Cemeteries are supposed to be a peaceful place for loved ones after they're laid to rest.
It's why cemetery workers were upset to find that two headstones had been vandalized Tuesday.
Evergreen Memorial Cemetery is the final resting place for hundreds of McLean County's population.
Groundskeepers said they were shocked when they found graffiti scrawled on two headstones from the early 1900's.
"Loved, forgotten, famous, infamous. Everybody is buried here. From the who's who of McLean County to just the average workers or house-keepers and they each have a story to tell," said Candace Summers with the McLean County Museum of History.
One of these headstones belonged to Edward Marton, a German immigrant, who came to the United States as a child.
He worked on the railroads.
Seven years after he married, his wife died, leaving him to take care of their two daughters alone.
Since the vandalized headstones were from the late 1800's and early 1900's there was question if they could even be saved.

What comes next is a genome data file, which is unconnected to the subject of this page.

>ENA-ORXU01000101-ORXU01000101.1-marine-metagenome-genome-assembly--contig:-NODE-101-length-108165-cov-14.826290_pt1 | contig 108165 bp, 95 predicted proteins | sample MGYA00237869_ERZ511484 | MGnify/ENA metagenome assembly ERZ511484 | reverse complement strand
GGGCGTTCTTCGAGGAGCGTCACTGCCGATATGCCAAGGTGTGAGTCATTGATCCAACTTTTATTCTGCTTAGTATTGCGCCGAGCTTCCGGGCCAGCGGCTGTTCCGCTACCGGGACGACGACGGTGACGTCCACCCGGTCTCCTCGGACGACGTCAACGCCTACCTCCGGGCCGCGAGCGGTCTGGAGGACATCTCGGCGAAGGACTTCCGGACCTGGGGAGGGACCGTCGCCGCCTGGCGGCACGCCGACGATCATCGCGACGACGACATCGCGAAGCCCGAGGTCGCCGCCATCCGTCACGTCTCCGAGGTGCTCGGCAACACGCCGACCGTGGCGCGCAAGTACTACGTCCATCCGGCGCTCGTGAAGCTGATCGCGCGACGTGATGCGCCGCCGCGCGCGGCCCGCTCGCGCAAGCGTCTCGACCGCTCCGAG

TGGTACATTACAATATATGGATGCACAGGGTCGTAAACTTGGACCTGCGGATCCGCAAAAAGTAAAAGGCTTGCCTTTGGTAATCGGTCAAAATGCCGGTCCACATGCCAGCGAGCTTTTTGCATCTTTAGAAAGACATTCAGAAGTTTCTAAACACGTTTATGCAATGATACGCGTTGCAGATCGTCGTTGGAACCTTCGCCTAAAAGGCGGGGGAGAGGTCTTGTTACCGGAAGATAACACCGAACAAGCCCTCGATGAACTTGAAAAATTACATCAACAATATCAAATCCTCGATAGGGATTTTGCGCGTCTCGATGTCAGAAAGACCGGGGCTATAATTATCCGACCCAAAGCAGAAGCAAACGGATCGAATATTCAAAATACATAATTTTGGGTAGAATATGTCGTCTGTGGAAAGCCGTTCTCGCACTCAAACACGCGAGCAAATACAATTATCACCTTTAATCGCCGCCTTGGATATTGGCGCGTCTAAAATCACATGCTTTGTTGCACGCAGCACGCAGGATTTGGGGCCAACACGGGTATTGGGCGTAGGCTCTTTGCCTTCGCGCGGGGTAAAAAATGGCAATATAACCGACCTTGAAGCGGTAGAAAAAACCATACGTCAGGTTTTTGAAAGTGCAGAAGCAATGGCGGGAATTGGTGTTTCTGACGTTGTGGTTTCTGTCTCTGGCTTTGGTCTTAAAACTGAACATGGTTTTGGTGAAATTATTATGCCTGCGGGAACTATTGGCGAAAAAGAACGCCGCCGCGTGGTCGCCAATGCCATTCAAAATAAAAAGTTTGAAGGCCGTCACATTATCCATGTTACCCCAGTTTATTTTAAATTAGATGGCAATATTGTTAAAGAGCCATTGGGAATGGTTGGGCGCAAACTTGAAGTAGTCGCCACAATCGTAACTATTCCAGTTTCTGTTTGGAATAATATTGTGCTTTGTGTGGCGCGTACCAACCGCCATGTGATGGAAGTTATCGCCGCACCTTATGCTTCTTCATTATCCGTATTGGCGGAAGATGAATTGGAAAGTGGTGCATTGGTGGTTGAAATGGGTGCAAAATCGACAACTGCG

"The ground supervisor went out and found some graffiti solvent that dissolves the paint," said Tina Crow, the cemetery manager.
Cemetery workers were able to wipe off most of the graffiti except a few spots left on this grave.
But a board member with the McLean County Museum of History said disrespect can't be wiped off.
"Vandalism in cemeteries is totally inappropriate. It's against the law. These are real people out here. These aren't just stones and markers," said Summers.
Staff of the cemetery as well as the museum of history hope future historical walks and re-enactments will curb people's urge to vandalize any more grave markers.